1. I'd figure out what kind of Chinese place it is, Szechuan, Cantonese, Shanghainese etc. and order based on the regional dishes.

              As a sampling:

              I love to get Lion's Head (large pork meatballs in a dark sauce with veggies) and wuxi crispy eel at a Shanghainese place.

              In a Hakka restaurant, stuffed tofu and salt baked chicken.

              For Szechuan, I go for lots of spicy stuff like dried fried string beans, tripe and beef in chilli oil, beef in chilli sauce, as well as tamer dishes like powdery steamed spareribs and fish and preserved vegetable soup.

              Then there always tons of live seafood (steamed fish, sea cucumber in a dark sauce) at a Hong Kong seafood place, while at a Chinese vegetarian place I gravitatte towards the gluten-based mock meats.

              I've not seen any Teochew places here in SF, but if there's one near you, get braised goose, stuffed sea cucumber and other hearty Teochew dishes.

              1. Kim,

                One suggestion I have for a fun, more daring chinese food experience would be to go with a group of friends for dim sum-and pick and point at what looks interesting as it rolls by. that way you'll be able to get lots of samples of stuff you migh not have had before.

                I think choosing based on regionality is also very smart but may be intimidating if you don't know the region. As a non new-yorker I have been reading the discussions of Lion Pavilion and Grand Sichuan with some envy and would if in town check out those two. There seems to have been much discussion of these two places with dish ordering advice included.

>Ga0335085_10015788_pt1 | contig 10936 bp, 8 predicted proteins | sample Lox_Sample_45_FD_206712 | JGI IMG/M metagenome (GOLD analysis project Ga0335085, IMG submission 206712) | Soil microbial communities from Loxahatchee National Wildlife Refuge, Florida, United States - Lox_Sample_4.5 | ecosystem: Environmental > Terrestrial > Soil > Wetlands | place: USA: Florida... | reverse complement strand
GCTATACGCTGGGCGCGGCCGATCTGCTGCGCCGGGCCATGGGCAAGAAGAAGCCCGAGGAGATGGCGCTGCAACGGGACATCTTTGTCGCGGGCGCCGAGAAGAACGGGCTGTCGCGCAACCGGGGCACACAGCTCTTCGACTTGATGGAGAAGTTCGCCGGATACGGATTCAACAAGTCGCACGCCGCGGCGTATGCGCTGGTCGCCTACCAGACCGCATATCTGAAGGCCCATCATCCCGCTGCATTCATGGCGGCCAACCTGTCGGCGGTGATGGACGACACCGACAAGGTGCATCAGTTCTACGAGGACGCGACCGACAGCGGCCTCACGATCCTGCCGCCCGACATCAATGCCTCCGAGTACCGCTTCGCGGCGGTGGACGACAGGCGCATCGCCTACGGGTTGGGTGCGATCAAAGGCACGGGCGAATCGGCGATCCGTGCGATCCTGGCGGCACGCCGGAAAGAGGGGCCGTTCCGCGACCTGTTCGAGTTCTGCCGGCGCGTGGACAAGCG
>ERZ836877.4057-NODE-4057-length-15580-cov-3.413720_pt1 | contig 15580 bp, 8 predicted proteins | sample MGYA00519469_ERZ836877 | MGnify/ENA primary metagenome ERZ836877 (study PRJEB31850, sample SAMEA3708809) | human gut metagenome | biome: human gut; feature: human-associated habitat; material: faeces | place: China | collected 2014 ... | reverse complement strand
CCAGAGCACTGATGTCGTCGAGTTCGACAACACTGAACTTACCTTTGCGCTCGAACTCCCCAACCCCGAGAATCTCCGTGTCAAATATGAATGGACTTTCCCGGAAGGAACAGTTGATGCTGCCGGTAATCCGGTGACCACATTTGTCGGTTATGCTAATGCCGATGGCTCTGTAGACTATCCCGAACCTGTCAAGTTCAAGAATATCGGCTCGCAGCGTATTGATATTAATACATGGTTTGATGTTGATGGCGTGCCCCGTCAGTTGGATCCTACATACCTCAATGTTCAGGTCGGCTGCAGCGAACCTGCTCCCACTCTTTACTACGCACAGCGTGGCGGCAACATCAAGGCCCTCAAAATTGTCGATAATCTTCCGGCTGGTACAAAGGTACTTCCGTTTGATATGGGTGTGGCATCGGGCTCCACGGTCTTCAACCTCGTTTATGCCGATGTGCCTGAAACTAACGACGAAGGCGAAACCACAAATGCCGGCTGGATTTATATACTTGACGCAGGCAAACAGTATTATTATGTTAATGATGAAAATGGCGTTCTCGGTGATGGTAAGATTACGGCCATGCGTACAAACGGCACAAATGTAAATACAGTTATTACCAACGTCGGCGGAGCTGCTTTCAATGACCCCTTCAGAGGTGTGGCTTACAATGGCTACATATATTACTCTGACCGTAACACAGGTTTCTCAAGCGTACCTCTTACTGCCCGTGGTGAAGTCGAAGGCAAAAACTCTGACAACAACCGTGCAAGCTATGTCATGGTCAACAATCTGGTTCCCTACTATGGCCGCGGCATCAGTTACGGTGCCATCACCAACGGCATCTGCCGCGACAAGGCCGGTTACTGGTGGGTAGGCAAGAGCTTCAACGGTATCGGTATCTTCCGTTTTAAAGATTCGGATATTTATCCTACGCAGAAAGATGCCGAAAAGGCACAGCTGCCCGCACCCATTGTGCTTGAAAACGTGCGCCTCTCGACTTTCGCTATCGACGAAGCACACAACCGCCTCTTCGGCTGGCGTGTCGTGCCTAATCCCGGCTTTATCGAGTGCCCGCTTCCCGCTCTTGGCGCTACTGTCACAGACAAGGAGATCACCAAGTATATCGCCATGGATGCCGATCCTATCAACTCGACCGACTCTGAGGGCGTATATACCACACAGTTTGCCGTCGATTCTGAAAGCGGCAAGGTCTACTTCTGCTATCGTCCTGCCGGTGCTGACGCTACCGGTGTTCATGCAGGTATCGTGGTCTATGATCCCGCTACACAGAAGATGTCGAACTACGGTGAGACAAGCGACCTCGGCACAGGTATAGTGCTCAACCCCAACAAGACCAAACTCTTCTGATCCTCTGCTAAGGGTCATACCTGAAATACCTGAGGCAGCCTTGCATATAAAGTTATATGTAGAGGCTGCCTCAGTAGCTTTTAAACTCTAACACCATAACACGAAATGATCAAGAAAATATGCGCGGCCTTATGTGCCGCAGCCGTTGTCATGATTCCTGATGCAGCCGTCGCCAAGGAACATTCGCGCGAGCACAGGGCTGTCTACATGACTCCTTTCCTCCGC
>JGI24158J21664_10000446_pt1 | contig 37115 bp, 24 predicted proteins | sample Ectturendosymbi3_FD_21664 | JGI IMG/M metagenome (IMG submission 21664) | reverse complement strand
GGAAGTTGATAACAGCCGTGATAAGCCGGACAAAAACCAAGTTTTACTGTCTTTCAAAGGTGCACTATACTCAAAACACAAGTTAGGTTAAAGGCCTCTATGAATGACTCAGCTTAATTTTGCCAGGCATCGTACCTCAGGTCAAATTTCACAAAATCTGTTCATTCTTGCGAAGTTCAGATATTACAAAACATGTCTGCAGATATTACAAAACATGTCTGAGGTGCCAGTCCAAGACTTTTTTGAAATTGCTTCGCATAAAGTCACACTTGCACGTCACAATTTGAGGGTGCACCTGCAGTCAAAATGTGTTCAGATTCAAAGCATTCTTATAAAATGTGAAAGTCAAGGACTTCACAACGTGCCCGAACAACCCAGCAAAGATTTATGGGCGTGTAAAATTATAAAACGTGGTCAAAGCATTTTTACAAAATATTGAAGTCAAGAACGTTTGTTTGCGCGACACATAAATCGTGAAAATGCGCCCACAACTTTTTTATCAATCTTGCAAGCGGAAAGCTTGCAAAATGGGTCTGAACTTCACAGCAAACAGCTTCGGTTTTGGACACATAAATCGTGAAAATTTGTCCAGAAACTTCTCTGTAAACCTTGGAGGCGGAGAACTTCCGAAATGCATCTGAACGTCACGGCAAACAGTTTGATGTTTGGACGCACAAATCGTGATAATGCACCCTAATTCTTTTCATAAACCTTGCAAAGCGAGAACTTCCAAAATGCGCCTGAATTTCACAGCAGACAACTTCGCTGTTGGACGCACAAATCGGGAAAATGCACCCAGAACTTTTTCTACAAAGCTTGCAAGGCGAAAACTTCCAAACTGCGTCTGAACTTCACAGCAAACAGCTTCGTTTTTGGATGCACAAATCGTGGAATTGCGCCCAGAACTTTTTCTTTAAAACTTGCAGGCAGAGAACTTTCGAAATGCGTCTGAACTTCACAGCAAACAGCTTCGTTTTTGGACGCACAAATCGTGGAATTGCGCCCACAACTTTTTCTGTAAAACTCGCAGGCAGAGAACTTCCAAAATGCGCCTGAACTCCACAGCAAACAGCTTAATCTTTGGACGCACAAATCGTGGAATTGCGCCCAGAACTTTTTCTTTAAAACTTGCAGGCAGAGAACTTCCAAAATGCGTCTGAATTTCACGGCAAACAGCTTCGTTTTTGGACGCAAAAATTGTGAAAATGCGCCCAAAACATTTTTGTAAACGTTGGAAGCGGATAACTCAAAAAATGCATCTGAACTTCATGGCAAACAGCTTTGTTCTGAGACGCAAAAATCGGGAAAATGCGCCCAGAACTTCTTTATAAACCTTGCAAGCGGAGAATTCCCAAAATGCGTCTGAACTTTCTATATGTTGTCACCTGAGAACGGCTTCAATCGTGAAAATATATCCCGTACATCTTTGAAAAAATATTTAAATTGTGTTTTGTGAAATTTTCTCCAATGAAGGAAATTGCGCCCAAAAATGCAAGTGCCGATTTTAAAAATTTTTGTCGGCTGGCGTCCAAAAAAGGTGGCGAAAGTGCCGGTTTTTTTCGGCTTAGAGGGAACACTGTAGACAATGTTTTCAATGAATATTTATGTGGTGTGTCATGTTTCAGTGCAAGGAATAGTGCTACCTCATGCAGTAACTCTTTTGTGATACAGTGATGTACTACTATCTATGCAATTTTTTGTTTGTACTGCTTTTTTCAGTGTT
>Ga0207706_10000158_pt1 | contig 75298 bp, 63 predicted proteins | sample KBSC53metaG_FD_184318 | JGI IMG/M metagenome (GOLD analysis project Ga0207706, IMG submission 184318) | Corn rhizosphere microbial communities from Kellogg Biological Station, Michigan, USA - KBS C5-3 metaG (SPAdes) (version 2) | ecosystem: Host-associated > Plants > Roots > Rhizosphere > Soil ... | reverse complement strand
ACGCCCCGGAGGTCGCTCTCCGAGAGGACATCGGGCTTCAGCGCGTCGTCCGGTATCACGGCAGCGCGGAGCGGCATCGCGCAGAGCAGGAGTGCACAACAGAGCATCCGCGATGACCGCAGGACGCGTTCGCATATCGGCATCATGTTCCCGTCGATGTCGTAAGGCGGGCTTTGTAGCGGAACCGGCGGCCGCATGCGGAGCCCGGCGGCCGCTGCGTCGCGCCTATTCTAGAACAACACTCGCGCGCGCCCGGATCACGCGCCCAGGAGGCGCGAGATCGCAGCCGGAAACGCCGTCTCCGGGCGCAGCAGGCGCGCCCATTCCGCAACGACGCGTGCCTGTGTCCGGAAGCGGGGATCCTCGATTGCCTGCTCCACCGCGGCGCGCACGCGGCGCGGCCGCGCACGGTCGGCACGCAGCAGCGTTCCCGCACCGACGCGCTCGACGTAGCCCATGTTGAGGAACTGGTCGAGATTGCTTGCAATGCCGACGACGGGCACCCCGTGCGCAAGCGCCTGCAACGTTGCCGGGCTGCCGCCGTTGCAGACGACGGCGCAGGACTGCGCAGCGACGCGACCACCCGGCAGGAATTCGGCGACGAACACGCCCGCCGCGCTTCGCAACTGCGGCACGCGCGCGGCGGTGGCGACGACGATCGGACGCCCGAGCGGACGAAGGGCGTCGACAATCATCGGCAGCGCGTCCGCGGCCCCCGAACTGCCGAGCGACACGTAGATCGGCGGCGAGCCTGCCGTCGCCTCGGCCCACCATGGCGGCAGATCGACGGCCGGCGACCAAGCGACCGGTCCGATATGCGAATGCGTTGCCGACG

And of course there's always the point it out to the waiter technique - ask what folks are having, if it looks good order it.

                Have fun.

                1. I suggest you start collecting takeout menus from different restaurants. While you're there, ask the help (if they speak English) whether they specialize in the cooking of a particular region of China.

                  Especially note if they have one of those illuminated boards with backlit food dish photos.

                  Later, after you get a bunch of menus together, compare them. You will probably find that many of them seem to share the same menu, especially from non-Chinese areas. This is the standard American Restaurant Chinese food, regardless of what the restaurant claims its specialty is. In most sections of the country, especially out of major metropolitan areas with Chinatowns, this is the only sort of Chinese food you will find. I'm not a New Yorker, but I've never been in a place with the lighted picture board on the wall that served anything different.